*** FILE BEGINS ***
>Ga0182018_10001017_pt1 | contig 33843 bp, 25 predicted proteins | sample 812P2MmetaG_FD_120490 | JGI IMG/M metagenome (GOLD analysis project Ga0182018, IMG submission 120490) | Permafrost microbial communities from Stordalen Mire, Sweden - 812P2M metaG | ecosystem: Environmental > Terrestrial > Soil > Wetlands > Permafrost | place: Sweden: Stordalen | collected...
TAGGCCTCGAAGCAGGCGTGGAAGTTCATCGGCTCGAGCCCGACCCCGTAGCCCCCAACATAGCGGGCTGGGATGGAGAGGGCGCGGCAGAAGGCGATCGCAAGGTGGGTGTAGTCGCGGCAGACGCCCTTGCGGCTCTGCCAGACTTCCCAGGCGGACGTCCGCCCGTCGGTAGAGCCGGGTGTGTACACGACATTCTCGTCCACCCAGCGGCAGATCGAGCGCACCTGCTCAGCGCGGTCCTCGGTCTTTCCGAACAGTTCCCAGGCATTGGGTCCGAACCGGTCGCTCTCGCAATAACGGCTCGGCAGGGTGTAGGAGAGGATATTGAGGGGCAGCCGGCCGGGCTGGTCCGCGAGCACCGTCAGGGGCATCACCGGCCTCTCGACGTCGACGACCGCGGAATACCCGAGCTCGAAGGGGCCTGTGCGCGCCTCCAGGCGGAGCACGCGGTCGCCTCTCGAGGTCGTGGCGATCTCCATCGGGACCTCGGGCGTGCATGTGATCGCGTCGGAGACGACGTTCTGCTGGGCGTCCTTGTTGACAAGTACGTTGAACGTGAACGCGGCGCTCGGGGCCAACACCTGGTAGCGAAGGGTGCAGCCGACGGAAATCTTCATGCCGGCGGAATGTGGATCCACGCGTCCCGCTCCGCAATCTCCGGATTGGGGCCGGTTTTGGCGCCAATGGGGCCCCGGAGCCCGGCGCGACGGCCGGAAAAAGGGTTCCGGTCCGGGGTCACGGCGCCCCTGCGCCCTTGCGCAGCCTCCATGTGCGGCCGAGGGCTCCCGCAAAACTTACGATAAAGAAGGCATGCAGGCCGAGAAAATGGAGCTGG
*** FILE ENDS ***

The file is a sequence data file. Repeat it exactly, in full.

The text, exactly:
>Ga0182018_10001017_pt1 | contig 33843 bp, 25 predicted proteins | sample 812P2MmetaG_FD_120490 | JGI IMG/M metagenome (GOLD analysis project Ga0182018, IMG submission 120490) | Permafrost microbial communities from Stordalen Mire, Sweden - 812P2M metaG | ecosystem: Environmental > Terrestrial > Soil > Wetlands > Permafrost | place: Sweden: Stordalen | collected...
TAGGCCTCGAAGCAGGCGTGGAAGTTCATCGGCTCGAGCCCGACCCCGTAGCCCCCAACATAGCGGGCTGGGATGGAGAGGGCGCGGCAGAAGGCGATCGCAAGGTGGGTGTAGTCGCGGCAGACGCCCTTGCGGCTCTGCCAGACTTCCCAGGCGGACGTCCGCCCGTCGGTAGAGCCGGGTGTGTACACGACATTCTCGTCCACCCAGCGGCAGATCGAGCGCACCTGCTCAGCGCGGTCCTCGGTCTTTCCGAACAGTTCCCAGGCATTGGGTCCGAACCGGTCGCTCTCGCAATAACGGCTCGGCAGGGTGTAGGAGAGGATATTGAGGGGCAGCCGGCCGGGCTGGTCCGCGAGCACCGTCAGGGGCATCACCGGCCTCTCGACGTCGACGACCGCGGAATACCCGAGCTCGAAGGGGCCTGTGCGCGCCTCCAGGCGGAGCACGCGGTCGCCTCTCGAGGTCGTGGCGATCTCCATCGGGACCTCGGGCGTGCATGTGATCGCGTCGGAGACGACGTTCTGCTGGGCGTCCTTGTTGACAAGTACGTTGAACGTGAACGCGGCGCTCGGGGCCAACACCTGGTAGCGAAGGGTGCAGCCGACGGAAATCTTCATGCCGGCGGAATGTGGATCCACGCGTCCCGCTCCGCAATCTCCGGATTGGGGCCGGTTTTGGCGCCAATGGGGCCCCGGAGCCCGGCGCGACGGCCGGAAAAAGGGTTCCGGTCCGGGGTCACGGCGCCCCTGCGCCCTTGCGCAGCCTCCATGTGCGGCCGAGGGCTCCCGCAAAACTTACGATAAAGAAGGCATGCAGGCCGAGAAAATGGAGCTGG